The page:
The demise of the dinosaurs 65.5 million years ago is usually attributed to a meteor that crashed into Mexico's Yucatán Peninsula. But new research from Princeton University suggests that event may not have been the only disruption of prehistoric life.
Volcanic eruptions, specifically those on the western coast of India that came to form the Deccan Traps, have long been considered complicit. But Blair Schoene, an assistant professor of geosciences, said scientists lacked accurate records to place them at the scene.
"They hadn't been dated to better than plus or minus one or two million years," he said, "which is not really sufficient for the type of questions that people are asking related to the extinction event."
To get a better timeline, Schoene and his team took samples of petrified ash and lava containing zircon from the Traps. The mineral can be used for radiodating because it contains trace amounts of uranium, which decays over time into lead.
Based on their analysis, the first eruptions began about 250,000 years before the dinosaur die-off. In total, more than a quarter-million cubic miles of lava blanketed the Earth out before halting some 750,000 years later.
Precisely how the eruptions might have triggered mass extinction isn't clear, but Schoene suspects influxes of carbon dioxide and/or sulfur dioxide. Both could result in environmental catastrophes over the long term, which could potentially explain the 250,000-year period before extinction.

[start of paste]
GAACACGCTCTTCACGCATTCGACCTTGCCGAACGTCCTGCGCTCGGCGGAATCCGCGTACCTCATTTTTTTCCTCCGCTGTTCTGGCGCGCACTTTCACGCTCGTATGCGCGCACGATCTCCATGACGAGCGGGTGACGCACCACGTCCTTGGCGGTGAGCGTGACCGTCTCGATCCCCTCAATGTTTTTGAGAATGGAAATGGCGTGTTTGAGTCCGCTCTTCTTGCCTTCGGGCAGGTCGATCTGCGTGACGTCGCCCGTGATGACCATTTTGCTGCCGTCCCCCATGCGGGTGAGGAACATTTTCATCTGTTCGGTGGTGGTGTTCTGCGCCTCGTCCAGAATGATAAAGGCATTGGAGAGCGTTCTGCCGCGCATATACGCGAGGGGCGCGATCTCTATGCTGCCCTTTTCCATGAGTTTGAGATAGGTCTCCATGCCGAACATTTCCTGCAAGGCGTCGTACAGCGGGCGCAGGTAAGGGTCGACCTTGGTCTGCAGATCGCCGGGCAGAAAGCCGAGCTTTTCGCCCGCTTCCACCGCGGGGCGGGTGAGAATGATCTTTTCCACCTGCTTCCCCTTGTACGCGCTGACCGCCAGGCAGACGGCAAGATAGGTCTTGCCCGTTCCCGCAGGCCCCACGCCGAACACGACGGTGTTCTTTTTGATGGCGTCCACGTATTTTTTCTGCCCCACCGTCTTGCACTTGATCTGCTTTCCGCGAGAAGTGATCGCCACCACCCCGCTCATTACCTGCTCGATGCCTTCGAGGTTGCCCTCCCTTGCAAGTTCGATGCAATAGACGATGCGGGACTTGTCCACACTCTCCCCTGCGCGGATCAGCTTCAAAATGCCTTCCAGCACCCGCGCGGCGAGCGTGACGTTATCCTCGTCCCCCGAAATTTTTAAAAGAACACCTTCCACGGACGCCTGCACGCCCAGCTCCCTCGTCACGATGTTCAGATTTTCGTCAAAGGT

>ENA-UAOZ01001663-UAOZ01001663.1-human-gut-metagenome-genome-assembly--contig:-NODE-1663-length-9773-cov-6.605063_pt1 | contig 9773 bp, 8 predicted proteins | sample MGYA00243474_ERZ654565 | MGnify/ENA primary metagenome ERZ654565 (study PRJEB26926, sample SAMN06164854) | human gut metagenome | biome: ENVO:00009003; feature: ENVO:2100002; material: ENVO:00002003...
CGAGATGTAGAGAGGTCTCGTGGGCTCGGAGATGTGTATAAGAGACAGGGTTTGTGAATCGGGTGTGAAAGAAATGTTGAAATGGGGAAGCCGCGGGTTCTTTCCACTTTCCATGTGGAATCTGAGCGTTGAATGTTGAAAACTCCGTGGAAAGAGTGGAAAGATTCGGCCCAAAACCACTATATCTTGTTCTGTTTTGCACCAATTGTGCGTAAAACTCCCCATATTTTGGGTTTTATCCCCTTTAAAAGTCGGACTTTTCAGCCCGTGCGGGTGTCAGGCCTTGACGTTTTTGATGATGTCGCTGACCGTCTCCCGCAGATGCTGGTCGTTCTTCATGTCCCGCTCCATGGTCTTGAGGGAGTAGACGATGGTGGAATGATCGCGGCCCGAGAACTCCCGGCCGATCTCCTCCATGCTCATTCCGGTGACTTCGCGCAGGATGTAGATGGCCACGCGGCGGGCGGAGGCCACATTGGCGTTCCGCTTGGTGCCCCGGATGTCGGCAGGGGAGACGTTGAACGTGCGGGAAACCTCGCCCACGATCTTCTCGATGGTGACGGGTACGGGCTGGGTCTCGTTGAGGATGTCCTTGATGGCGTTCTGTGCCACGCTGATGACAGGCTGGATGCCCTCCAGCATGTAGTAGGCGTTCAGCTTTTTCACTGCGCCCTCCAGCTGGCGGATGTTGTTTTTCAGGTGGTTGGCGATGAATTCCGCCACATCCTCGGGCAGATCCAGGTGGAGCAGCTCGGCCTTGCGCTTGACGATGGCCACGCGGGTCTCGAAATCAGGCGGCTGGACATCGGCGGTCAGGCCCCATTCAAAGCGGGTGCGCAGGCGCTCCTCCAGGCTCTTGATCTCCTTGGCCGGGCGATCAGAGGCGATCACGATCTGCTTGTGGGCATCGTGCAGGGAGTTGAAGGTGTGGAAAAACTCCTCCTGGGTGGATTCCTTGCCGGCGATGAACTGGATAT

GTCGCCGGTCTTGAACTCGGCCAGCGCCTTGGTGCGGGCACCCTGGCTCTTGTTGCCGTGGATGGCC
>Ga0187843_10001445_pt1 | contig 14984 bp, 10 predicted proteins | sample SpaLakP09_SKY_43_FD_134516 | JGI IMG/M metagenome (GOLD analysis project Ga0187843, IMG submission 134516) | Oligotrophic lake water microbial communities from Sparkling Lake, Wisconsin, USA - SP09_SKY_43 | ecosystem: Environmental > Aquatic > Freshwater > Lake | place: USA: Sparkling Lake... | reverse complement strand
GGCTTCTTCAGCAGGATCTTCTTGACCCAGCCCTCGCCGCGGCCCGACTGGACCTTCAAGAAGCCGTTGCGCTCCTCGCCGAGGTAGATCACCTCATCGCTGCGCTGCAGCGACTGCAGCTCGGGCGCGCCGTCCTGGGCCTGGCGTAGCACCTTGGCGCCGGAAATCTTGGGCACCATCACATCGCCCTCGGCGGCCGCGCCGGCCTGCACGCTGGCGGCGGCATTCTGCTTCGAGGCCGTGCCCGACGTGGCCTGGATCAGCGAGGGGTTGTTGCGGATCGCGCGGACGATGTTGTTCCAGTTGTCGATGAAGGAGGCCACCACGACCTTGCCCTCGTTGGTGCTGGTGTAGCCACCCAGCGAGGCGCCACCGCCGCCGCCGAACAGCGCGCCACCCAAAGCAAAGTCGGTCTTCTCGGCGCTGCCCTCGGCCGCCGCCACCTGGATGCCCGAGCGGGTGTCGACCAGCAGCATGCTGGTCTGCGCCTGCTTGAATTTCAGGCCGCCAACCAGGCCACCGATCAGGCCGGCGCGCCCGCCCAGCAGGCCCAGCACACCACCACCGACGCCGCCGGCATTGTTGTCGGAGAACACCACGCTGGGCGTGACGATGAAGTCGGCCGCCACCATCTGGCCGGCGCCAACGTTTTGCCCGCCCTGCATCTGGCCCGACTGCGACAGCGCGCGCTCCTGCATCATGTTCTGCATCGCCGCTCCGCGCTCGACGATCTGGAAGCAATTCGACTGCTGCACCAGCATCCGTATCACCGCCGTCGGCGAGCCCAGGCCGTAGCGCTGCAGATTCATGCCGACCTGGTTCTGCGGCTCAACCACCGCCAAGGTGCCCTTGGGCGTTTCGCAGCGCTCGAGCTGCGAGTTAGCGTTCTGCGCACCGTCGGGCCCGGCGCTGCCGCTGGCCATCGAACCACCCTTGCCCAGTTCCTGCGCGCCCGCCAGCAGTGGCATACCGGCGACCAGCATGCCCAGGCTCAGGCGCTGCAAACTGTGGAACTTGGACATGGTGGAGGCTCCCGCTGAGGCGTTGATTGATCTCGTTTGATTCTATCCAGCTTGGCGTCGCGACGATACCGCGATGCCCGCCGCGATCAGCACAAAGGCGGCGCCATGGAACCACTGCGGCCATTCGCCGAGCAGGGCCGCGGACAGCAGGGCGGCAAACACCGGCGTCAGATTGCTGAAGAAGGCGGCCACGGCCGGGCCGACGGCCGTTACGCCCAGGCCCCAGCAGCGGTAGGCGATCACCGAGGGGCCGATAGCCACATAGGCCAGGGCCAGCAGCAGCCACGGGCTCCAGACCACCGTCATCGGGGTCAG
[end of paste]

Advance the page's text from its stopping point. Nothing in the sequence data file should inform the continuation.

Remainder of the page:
Schoene noted that Earth has a long history of volcano-related extinction, often with similarly delayed chronology.
"If you look over the last 500 million years or so, there's been a number of major mass-extinction events," he said. "Nearly all of these — something like 80 percent — coincide with these very large volcanic eruptions."
While Schoene's results, which were published this month in the journal Science, don't preclude the widely accepted meteorite theory, they suggest extinction might have been under way well before any impact.
"Clearly both happened," said Schoene. "Both were really important, so the question is what was the effect of each of them."
Schoene will be returning to India in a few weeks to collect more samples and try to get a better sense of when the lava flows might have been most intense.
Regardless of the cause, the death of the dinosaurs (excepting their avian counterparts), along with many other plants and animals, ushered in the current Cenozoic Era — and ultimately led to the rise of mammals.